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A model is presented that provides a resolution to a fundamental paradox in bone physiology, namely, that the strains applied to whole bone (i.e., tissue level strains) are much smaller (0.04-0.3 percent) than the strains (1-10 percent) that are necessary to cause bone signaling in deformed cell cultures (Rubin and Lanyon, J. Bone Joint Surg. 66A (1984)(More)
Fatigue loading causes a spatial distribution of osteocyte apoptosis co-localized with bone resorption spaces peaking around microdamage sites. Since osteocytes have been shown to regulate osteoclast formation and activity, we hypothesize that osteocyte apoptosis regulates osteoclastogenesis. In this study, we used serum-starvation to mimic reduced nutrient(More)
Bone tissue forms and is remodeled in response to the mechanical forces that it experiences, a phenomenon described by Wolff's Law. Mechanically induced formation and adaptation of bone tissue is mediated by bone cells that sense and respond to local mechanical cues. In this review, the forces experienced by bone cells, the mechanotransduction pathways(More)
Bone has the ability to adjust its structure to meet its mechanical environment. The prevailing view of bone mechanobiology is that osteocytes are responsible for detecting and responding to mechanical loading and initiating the bone adaptation process. However, how osteocytes signal effector cells and initiate bone turnover is not well understood. Recent(More)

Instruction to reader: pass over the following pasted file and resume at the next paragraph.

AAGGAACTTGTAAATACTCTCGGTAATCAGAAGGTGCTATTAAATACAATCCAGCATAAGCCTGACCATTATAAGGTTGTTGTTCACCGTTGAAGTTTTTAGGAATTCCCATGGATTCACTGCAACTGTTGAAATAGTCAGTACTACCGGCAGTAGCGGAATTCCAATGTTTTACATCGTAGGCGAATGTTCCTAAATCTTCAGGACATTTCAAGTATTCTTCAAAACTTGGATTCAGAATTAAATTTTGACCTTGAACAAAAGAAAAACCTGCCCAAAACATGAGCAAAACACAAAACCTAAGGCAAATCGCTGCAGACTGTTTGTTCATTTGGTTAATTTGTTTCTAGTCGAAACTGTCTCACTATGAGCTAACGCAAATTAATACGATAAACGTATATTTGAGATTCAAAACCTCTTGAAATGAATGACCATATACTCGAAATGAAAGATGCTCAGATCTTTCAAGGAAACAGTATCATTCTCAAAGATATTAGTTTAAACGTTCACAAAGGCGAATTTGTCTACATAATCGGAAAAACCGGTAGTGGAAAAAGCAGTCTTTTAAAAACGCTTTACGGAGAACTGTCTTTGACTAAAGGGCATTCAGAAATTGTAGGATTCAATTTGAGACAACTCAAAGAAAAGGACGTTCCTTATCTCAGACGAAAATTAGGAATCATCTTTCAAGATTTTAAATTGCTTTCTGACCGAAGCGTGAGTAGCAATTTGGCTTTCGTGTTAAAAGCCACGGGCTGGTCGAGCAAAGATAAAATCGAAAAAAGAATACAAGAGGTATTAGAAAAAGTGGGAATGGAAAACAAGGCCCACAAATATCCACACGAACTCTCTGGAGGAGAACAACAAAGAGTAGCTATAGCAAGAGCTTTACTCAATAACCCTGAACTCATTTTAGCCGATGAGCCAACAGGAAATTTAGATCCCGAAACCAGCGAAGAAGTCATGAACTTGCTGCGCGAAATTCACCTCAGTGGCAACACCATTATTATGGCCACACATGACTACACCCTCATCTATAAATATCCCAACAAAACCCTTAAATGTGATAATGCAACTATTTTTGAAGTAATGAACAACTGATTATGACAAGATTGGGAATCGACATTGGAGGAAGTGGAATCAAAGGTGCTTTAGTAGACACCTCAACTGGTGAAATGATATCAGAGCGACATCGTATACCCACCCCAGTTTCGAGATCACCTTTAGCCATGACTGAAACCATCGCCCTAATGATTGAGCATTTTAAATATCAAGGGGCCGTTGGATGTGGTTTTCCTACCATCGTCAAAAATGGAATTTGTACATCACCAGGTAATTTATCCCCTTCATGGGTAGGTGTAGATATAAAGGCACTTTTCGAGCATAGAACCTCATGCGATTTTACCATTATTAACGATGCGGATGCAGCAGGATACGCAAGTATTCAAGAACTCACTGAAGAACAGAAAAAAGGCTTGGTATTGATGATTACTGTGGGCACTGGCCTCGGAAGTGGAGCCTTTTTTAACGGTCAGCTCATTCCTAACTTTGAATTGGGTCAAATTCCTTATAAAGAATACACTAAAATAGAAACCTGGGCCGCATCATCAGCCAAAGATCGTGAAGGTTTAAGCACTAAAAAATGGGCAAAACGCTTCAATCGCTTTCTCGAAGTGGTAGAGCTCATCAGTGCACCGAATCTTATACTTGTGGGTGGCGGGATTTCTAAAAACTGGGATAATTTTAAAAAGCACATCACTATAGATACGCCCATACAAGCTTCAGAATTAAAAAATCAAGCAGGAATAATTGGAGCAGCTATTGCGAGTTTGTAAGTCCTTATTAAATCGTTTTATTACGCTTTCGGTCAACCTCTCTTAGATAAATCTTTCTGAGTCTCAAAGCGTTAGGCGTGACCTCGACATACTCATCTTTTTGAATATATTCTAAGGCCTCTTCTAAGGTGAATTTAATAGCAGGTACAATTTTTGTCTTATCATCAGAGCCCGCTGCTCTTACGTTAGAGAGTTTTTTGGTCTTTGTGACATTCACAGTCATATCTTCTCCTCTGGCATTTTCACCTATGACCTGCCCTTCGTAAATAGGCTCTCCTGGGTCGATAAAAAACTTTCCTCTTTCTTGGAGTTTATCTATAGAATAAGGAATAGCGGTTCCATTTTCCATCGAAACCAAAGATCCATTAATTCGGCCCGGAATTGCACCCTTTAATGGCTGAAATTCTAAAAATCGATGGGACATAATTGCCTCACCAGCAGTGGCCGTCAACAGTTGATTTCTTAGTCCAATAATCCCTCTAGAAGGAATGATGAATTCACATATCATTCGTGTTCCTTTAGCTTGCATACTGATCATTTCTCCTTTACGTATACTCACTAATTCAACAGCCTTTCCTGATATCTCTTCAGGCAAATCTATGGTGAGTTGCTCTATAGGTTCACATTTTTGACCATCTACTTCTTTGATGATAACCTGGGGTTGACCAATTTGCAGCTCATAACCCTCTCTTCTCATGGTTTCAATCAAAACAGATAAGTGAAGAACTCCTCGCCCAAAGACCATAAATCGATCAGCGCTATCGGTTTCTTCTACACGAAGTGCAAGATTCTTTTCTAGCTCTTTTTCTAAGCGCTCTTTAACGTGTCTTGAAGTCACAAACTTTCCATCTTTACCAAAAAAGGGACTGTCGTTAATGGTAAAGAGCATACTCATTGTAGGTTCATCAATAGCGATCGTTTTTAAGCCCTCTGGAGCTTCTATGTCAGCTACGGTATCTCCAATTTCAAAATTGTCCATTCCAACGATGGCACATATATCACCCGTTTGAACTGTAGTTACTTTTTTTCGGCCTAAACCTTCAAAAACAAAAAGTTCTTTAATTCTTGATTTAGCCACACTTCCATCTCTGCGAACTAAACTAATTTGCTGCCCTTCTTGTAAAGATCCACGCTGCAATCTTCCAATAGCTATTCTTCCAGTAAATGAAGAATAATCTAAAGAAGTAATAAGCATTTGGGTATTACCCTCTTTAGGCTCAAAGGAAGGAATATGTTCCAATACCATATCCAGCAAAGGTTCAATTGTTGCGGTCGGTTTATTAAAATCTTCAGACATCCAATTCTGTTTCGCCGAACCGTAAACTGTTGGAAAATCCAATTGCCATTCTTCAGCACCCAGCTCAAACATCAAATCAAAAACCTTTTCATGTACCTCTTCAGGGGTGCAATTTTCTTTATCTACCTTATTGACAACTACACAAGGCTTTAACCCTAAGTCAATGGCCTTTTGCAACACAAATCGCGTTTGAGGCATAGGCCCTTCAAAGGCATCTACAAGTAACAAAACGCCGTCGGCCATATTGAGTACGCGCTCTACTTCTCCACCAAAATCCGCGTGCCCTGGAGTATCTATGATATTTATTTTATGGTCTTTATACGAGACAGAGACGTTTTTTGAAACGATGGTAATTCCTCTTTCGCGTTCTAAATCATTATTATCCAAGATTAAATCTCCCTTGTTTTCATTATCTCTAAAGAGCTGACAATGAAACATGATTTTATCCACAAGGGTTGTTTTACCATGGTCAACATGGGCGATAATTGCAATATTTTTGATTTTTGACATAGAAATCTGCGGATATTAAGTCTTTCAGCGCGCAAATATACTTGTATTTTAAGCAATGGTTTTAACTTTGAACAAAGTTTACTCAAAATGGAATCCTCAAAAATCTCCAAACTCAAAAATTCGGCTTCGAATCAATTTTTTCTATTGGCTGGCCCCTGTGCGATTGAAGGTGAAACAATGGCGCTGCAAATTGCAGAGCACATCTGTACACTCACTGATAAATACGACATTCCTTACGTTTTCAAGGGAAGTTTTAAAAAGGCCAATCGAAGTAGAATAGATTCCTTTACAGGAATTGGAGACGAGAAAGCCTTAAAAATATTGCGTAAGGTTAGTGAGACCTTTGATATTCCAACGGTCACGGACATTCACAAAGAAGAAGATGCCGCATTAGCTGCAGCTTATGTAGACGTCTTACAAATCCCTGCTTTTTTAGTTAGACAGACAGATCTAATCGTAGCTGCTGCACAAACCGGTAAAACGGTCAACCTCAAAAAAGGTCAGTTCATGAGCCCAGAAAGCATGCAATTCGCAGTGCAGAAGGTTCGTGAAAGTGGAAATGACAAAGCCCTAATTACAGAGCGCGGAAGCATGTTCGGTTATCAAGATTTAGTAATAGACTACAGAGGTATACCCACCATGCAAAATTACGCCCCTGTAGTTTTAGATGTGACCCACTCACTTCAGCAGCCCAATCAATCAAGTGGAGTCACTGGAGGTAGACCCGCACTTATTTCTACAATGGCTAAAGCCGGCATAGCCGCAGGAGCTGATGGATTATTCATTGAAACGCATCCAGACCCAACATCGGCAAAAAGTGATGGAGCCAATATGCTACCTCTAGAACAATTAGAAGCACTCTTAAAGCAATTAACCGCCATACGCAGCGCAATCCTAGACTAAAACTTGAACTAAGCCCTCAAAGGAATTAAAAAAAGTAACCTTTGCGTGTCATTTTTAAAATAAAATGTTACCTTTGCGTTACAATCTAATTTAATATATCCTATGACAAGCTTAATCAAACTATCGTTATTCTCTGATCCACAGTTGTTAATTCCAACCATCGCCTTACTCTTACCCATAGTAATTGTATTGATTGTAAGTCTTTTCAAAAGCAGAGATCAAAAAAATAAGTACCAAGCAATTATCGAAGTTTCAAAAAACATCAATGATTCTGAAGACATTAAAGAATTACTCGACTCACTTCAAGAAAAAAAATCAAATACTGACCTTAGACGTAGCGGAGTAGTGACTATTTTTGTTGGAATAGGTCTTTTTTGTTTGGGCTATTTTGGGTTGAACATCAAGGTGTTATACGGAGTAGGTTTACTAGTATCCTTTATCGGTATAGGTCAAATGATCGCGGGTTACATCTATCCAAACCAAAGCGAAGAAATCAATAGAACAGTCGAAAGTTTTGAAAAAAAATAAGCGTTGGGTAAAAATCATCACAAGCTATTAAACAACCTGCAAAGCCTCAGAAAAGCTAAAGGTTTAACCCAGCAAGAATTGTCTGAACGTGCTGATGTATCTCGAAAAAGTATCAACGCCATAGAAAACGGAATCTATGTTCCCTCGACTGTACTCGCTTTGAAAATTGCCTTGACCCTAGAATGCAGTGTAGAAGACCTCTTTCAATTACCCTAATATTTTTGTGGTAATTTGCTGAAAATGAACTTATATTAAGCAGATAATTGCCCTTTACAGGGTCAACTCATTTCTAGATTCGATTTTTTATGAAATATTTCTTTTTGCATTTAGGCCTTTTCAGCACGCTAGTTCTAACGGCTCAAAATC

Mechanical loading is an important regulator of bone formation and bone loss. Decreased osteoblast number and function are important cellular mechanisms by which mechanical disuse leads to decreased bone formation. Decreased osteoblast number may be a result of decreased osteoprogenitor proliferation, differentiation, or both. However, the effects of(More)
Structural adaptation of the bone tissue is mediated by loading-induced interstitial fluid flow within the bone microstructure. Within this framework, osteocytes fulfill the central mechanotransductive role in the bone remodeling process. While osteocytes have been demonstrated to be exquisitely sensitive to various forms of fluid flow stimulus in vitro,(More)
Fluid flow due to loading in bone is a potent mechanical signal that may play an important role in bone adaptation to its mechanical environment. Previous in vitro studies of osteoblastic cells revealed that the upregulation of cyclooxygenase-2 (COX-2) and c-fos induced by steady fluid flow depends on a change in actin polymerization dynamics and the(More)
Physical activity creates deformation in bone that leads to localized pressure gradients that drive interstitial fluid flow. Due to the cyclic nature of the applied load, this flow is oscillatory by nature. Oscillatory fluid flow (OFF) may lead to positive bone remodeling through effects on both osteoblasts and osteoclasts but its effect on(More)
Osteocyte apoptosis precedes osteoclast resorption, and may act as a critical signal to trigger bone remodeling. While osteoclast precursors are known to travel via the circulation, the specific mechanisms by which they accumulate at remodeling sites are unclear. We hypothesized that osteocyte apoptosis mediates osteoclast precursor adhesion to vascular(More)
Osteocyte apoptosis, associated with reduced interstitial fluid flow, precedes osteoclast precursor recruitment and may aid in the delivery of osteoclast precursors to the remodeling site by promoting angiogenesis. To test the association between fluid flow and osteocyte apoptosis, osteocyte-like MLO-Y4 cells were subjected to either oscillatory fluid flow(More)